Ohio Budget Includes Needed Funds for K-12 Student Wellness and Mental Health

February 8, 2021
Student Wellness
Last week, Governor DeWine and Lt. Governor Husted presented the Investing in Ohio Initiative as part of the Executive Budget for Fiscal Years 2022 and 2023. The Initiative contains a number of programs geared toward promoting the health – mental, physical and otherwise – of Ohio’s citizens in the wake of COVID-19. Given the challenges that students now face as they attempt to navigate the trials of virtual schooling, the K-12 Student Wellness funds are sorely needed.

Student Wellness & Success

Recognizing the disruption to the daily lives of students, the Initiative includes $1.1 billion in continued support for Student Wellness and Success programs. These programs invest in relationships between schools and community organizations to promote the social and emotional needs of students. We have seen firsthand the unique challenges that school children now face. Formerly successful students facing COVID-19 fatigue are resorting to other methods to completing their work, leading to a rise in academic misconduct and cheating cases. Students who are now isolated from their peers are taking to social media, not realizing the dangers it poses to the collegiate prospects and reputation. These problems have only been compounded for students with disabilities; navigating a 504 plan to ensure a child’s success has never been easy, but virtual learning has made it all but impossible for some students. The financial support for these programs is necessary to ensure that students have the chance to succeed.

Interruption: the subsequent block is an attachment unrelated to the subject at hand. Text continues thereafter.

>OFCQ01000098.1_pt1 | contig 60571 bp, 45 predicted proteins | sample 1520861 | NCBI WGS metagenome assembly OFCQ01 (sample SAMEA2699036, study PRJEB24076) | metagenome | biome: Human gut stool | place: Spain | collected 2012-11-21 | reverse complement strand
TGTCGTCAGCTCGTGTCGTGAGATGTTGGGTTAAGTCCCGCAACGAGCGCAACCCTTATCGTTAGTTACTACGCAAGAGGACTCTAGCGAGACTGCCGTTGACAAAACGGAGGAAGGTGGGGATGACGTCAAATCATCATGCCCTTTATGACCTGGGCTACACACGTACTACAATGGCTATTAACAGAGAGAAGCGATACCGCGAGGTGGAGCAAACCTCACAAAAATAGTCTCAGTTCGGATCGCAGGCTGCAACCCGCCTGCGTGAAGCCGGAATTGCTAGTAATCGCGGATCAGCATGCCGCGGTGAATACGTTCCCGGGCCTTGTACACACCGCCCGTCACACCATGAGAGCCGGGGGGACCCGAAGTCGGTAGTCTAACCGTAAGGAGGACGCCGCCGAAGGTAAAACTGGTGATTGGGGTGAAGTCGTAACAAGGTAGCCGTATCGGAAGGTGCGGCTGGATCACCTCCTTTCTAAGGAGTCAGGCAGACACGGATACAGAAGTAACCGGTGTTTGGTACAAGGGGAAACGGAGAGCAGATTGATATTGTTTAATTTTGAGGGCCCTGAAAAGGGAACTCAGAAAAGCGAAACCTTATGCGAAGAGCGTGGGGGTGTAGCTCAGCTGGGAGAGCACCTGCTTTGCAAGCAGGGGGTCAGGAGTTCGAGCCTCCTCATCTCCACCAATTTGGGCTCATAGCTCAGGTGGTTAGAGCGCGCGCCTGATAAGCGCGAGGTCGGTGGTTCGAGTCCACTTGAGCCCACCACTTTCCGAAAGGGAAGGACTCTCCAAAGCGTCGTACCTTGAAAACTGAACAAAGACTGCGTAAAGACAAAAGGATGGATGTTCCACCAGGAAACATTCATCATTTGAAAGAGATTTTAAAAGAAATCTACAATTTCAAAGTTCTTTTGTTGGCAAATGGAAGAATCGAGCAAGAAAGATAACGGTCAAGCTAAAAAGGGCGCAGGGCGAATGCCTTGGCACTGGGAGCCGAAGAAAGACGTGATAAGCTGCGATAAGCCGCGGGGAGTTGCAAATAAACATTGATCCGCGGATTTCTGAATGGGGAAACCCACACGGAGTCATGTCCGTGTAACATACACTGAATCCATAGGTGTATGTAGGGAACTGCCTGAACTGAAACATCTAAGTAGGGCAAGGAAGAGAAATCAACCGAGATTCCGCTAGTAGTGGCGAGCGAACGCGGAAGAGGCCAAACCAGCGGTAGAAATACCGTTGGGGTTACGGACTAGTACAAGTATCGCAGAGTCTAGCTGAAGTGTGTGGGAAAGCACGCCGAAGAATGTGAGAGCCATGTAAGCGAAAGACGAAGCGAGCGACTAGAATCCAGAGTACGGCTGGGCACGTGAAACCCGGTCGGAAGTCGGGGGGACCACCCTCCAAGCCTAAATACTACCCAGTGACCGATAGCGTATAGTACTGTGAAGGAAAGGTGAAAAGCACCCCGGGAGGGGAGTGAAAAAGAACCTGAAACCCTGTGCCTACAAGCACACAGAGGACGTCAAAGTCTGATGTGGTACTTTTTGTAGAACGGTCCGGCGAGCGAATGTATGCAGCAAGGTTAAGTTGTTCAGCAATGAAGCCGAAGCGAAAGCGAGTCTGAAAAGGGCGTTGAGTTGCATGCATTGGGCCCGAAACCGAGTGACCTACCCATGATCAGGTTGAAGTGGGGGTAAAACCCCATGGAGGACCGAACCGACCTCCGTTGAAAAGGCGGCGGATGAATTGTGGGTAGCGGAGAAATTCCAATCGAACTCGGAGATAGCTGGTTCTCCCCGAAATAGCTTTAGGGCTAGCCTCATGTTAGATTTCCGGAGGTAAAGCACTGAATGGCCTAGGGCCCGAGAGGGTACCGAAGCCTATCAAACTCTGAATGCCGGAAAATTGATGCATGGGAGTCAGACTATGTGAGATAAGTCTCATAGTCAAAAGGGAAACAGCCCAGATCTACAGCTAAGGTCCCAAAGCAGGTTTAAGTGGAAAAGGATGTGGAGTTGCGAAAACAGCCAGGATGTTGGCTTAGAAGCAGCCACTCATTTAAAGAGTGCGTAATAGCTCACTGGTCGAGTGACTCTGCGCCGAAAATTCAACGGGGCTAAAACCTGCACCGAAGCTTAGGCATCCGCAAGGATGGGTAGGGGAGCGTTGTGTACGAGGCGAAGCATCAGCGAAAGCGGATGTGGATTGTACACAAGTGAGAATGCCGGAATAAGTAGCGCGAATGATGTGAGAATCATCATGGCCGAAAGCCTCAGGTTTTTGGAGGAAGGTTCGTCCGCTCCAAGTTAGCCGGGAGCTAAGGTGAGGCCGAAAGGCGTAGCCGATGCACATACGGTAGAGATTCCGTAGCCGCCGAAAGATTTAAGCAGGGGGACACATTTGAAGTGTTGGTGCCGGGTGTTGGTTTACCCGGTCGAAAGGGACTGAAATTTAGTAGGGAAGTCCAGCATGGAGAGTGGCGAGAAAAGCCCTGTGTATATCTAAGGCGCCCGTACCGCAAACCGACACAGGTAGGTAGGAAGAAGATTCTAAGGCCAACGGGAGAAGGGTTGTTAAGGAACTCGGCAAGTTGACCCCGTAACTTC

Mental Health Services

Along with students, the Initiative acknowledges that individuals with severe mental health issues have been uniquely impacted. The Initiative includes $11 million to promote access to mental health services and recovery outside of institutions. In an ideal world, these funds will help to erode the relationship between mental health struggles, the criminal justice system, and school and workplace problems, which we see far too often.

While welcome, and necessary, these funds won’t be available soon enough for some students and individuals. If you have a student who is struggling in school or have any questions on student wellness, contact Susan Stone (scs@kjk.com or 216.736.7220) or Kristina Supler (kws@kjk.com or 216.736.7217) to learn about how our team can help.